Methods

The interdisciplinary thyroid cancer database (ITCD) is a computerized registry at our institution which prospectively collects information on all patients referred to the thyroid oncology clinic. A thorough search of the ITCD at our institute from 2007 to 2017 identified 584 patients with a diagnosis of thyroid carcinoma, confirmed on post-operative pathology. Patients with medullary thyroid carcinoma and anaplastic thyroid carcinoma were excluded (n = 16). A total of 39 patients with a diagnosis of thyroid carcinoma and distant metastasis (DM) were identified. Patients were included whether DM was diagnosed on initial presentation or throughout the course of treatment. The remaining 529 patients were included as the non-distant metastasis group (NDM). A diagnosis of DM was confirmed with a combination of biopsy of the site of metastasis, positron emission tomography (PET) scan and/or computed tomography (CT), and Iodine-131 scan.

Variables analyzed included age at diagnosis, sex, pathological type of thyroid cancer, histological subtype, primary tumor size (cm), focality, lymphovascular invasion (LVI), margin status, extrathyroidal extension (ETE) and nodal metastasis (NM). Multifocal disease was defined by the presence of ≥3 tumor foci. This was based on findings by Al Afif et al. where ≥3 foci led to a significantly increased propensity for NM [17]. We also compiled data on therapeutic strategies of patients including surgical resection of distant metastasis, the number of radioactive iodine (RAI) treatments, and whether or not external beam radiation therapy (EBRT) was delivered. Cumulative and disease-specific survival were computed for both patient groups, followed by an analysis of variables contributing to the risk of developing DM. A tumor size of 2 cm was associated with increased mortality in previous articles and was therefore used as a cut-off for our hazard model analysis of DM [16, 18, 19].

Statistical analysis

Univariate analysis was performed using Fisher’s exact test or Chi Square test for categorical variables, and Mann-Whitney U test for continuous variables. Cumulative and disease-specific survival plots were generated using the Kaplan-Meier method. Differences in survival were tested using log-rank comparisons. The multivariate Cox proportional hazard model was utilized to evaluate the association of variables with the development of DM over time. All statistical analysis was conducted on SPSS (IBM SPSS Statistics 25). A p-value of < 0.05 was considered significant for all tests.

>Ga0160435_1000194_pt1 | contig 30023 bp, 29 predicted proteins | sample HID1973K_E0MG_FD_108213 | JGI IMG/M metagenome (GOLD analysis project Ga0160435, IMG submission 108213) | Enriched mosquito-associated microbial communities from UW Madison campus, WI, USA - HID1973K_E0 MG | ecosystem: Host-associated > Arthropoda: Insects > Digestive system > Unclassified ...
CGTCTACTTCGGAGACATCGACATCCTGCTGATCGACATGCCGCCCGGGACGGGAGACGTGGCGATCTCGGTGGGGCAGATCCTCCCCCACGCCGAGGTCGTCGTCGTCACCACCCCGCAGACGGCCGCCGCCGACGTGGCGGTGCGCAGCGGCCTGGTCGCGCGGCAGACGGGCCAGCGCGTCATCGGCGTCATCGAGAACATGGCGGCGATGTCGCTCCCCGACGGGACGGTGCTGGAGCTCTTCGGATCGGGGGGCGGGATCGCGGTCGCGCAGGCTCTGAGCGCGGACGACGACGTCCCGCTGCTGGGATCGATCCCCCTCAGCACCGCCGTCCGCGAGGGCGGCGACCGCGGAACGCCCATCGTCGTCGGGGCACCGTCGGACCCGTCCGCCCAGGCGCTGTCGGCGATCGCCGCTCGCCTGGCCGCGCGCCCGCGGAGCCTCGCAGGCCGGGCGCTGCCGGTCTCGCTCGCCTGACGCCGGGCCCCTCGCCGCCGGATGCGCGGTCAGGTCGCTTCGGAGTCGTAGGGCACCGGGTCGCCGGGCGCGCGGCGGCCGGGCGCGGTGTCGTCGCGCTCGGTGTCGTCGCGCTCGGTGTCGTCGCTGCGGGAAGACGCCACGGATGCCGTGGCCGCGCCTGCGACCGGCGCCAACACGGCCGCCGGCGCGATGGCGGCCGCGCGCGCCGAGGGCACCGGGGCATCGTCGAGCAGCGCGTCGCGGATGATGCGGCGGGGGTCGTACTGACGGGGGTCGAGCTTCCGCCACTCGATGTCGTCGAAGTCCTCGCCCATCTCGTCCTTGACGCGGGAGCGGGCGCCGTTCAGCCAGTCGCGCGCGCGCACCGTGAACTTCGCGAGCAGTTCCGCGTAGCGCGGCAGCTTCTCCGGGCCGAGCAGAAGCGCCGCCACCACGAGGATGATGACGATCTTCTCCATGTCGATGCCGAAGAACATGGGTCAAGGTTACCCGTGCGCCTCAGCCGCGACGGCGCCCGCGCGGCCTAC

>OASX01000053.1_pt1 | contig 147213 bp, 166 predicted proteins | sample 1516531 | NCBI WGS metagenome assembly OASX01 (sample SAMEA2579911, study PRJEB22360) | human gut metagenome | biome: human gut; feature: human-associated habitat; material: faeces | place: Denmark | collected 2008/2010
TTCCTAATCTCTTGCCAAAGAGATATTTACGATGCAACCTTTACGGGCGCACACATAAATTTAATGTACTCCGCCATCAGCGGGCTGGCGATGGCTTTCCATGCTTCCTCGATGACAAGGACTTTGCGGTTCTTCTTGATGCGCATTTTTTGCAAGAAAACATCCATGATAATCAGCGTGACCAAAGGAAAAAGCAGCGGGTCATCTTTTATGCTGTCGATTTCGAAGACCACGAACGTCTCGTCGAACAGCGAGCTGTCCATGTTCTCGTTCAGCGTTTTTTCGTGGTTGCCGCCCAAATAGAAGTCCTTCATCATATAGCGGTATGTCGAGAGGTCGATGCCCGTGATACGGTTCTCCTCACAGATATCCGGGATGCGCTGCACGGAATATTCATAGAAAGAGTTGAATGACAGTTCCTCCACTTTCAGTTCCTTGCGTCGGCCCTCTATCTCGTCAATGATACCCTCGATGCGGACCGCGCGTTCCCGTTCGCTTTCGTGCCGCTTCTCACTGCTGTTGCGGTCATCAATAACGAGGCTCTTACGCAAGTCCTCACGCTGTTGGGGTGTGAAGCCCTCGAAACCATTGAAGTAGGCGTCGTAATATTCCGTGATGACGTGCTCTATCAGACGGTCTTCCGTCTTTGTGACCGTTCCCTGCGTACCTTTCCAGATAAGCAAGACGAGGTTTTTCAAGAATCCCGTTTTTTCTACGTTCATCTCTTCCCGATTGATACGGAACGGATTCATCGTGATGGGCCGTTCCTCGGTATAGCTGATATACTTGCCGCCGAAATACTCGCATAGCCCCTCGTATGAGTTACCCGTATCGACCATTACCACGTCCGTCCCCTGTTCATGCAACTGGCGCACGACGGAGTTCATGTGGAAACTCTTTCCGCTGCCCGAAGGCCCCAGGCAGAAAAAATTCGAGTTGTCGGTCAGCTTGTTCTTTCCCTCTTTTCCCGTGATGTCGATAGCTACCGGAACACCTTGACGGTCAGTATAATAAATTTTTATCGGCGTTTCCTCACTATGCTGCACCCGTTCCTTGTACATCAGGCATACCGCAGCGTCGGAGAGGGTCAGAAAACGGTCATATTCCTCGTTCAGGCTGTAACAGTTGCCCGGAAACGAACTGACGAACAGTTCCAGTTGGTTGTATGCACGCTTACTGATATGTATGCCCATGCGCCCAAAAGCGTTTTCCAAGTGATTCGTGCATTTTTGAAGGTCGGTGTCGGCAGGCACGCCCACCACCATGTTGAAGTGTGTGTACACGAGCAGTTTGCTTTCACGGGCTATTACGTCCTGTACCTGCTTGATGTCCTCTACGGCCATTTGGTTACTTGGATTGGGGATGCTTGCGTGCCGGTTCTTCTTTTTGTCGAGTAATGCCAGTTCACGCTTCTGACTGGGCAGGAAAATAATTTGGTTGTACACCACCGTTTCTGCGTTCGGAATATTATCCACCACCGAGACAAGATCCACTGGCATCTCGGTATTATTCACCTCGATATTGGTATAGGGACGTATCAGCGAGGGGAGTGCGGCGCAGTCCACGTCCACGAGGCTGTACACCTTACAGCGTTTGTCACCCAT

Results

Demographics and tumor pathology

Clinical and pathological variables were analyzed in both the NDM (n = 529) and DM (n = 39) patient groups (Table 1). Patients with DM, when compared with those in the NDM group, were older at diagnosis (55 years ±16.6 vs. 50 years ±14.4 p = 0.026); were more likely to be male (46% vs. 24%, p = 0.002); had larger mean tumor size (4.5 cm ± 3 vs 2.0 cm ± 1.7, p < 0.001); had multifocal tumors (69.2 vs. 30.1; p < 0.001); had LVI (81% vs 29%; p < 0.001); had NM (62.9% vs. 26.1%; p < 0.001); had ETE (48.4% vs 23.4%; p = 0.002) and positive tumor resection margins (46.9% vs. 26.5%; p = 0.013).

Table 1 Clinical and pathological characteristics of DM (n = 39) and NDM (n = 529) groups

The distribution of tumor histopathology is summarized in Table 2. PTC was the most prevalent entity in both groups with the classical subtype being commonest (46.4% in DM and 45.3% in NDM respectively; p < 0.05). There were fewer cases of the follicular subtype of PTC in the DM compared with the NDM group (14.3% vs 30.5%, respectively; p = 0.05). However, DM group compared with NDM group had a higher preponderance of tall cell variant of PTC (14.3% vs 2.5%; p = 0.028), FTC (12.8% vs 2.1%; p = 0.003) and HCC (15.4% vs 1.1% in NDM; p < 0.001) respectively. There was no significant difference (p > 0.05) in the distribution of the oncocytic subtype of PTC (7.1 and 1.8%, respectively) and micropapillary carcinoma (3.6 and 5.5% respectively) between the DM and NDM groups.